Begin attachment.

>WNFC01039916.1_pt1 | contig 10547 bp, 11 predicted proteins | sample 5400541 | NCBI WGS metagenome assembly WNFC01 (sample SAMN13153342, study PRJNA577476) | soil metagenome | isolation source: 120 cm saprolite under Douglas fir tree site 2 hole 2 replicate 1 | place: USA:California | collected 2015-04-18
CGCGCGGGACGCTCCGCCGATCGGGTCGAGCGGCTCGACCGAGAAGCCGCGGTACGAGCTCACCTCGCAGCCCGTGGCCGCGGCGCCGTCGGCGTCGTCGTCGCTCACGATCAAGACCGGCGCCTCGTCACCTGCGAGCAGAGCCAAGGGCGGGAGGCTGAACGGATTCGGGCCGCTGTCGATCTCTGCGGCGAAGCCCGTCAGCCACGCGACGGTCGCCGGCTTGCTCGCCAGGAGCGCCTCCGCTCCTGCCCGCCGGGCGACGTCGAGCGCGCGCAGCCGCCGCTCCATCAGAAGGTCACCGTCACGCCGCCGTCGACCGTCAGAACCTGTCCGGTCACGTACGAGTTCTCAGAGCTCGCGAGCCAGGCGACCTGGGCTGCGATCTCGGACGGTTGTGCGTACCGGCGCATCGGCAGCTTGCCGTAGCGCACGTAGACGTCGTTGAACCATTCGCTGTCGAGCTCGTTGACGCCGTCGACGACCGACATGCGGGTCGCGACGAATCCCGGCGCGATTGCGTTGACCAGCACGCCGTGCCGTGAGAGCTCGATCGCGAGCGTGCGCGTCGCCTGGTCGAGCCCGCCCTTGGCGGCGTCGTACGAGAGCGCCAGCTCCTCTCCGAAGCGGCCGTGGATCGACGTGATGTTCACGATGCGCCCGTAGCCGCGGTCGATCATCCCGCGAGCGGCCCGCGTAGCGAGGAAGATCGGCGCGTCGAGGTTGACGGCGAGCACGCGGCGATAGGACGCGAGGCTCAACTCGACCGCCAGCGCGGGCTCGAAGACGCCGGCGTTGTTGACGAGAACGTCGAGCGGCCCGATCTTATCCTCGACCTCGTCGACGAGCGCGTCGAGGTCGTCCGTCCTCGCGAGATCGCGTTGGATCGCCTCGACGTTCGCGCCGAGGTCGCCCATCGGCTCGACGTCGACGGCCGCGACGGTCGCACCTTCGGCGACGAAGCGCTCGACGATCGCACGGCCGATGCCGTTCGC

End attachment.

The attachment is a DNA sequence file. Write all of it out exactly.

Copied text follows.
>WNFC01039916.1_pt1 | contig 10547 bp, 11 predicted proteins | sample 5400541 | NCBI WGS metagenome assembly WNFC01 (sample SAMN13153342, study PRJNA577476) | soil metagenome | isolation source: 120 cm saprolite under Douglas fir tree site 2 hole 2 replicate 1 | place: USA:California | collected 2015-04-18
CGCGCGGGACGCTCCGCCGATCGGGTCGAGCGGCTCGACCGAGAAGCCGCGGTACGAGCTCACCTCGCAGCCCGTGGCCGCGGCGCCGTCGGCGTCGTCGTCGCTCACGATCAAGACCGGCGCCTCGTCACCTGCGAGCAGAGCCAAGGGCGGGAGGCTGAACGGATTCGGGCCGCTGTCGATCTCTGCGGCGAAGCCCGTCAGCCACGCGACGGTCGCCGGCTTGCTCGCCAGGAGCGCCTCCGCTCCTGCCCGCCGGGCGACGTCGAGCGCGCGCAGCCGCCGCTCCATCAGAAGGTCACCGTCACGCCGCCGTCGACCGTCAGAACCTGTCCGGTCACGTACGAGTTCTCAGAGCTCGCGAGCCAGGCGACCTGGGCTGCGATCTCGGACGGTTGTGCGTACCGGCGCATCGGCAGCTTGCCGTAGCGCACGTAGACGTCGTTGAACCATTCGCTGTCGAGCTCGTTGACGCCGTCGACGACCGACATGCGGGTCGCGACGAATCCCGGCGCGATTGCGTTGACCAGCACGCCGTGCCGTGAGAGCTCGATCGCGAGCGTGCGCGTCGCCTGGTCGAGCCCGCCCTTGGCGGCGTCGTACGAGAGCGCCAGCTCCTCTCCGAAGCGGCCGTGGATCGACGTGATGTTCACGATGCGCCCGTAGCCGCGGTCGATCATCCCGCGAGCGGCCCGCGTAGCGAGGAAGATCGGCGCGTCGAGGTTGACGGCGAGCACGCGGCGATAGGACGCGAGGCTCAACTCGACCGCCAGCGCGGGCTCGAAGACGCCGGCGTTGTTGACGAGAACGTCGAGCGGCCCGATCTTATCCTCGACCTCGTCGACGAGCGCGTCGAGGTCGTCCGTCCTCGCGAGATCGCGTTGGATCGCCTCGACGTTCGCGCCGAGGTCGCCCATCGGCTCGACGTCGACGGCCGCGACGGTCGCACCTTCGGCGACGAAGCGCTCGACGATCGCACGGCCGATGCCGTTCGC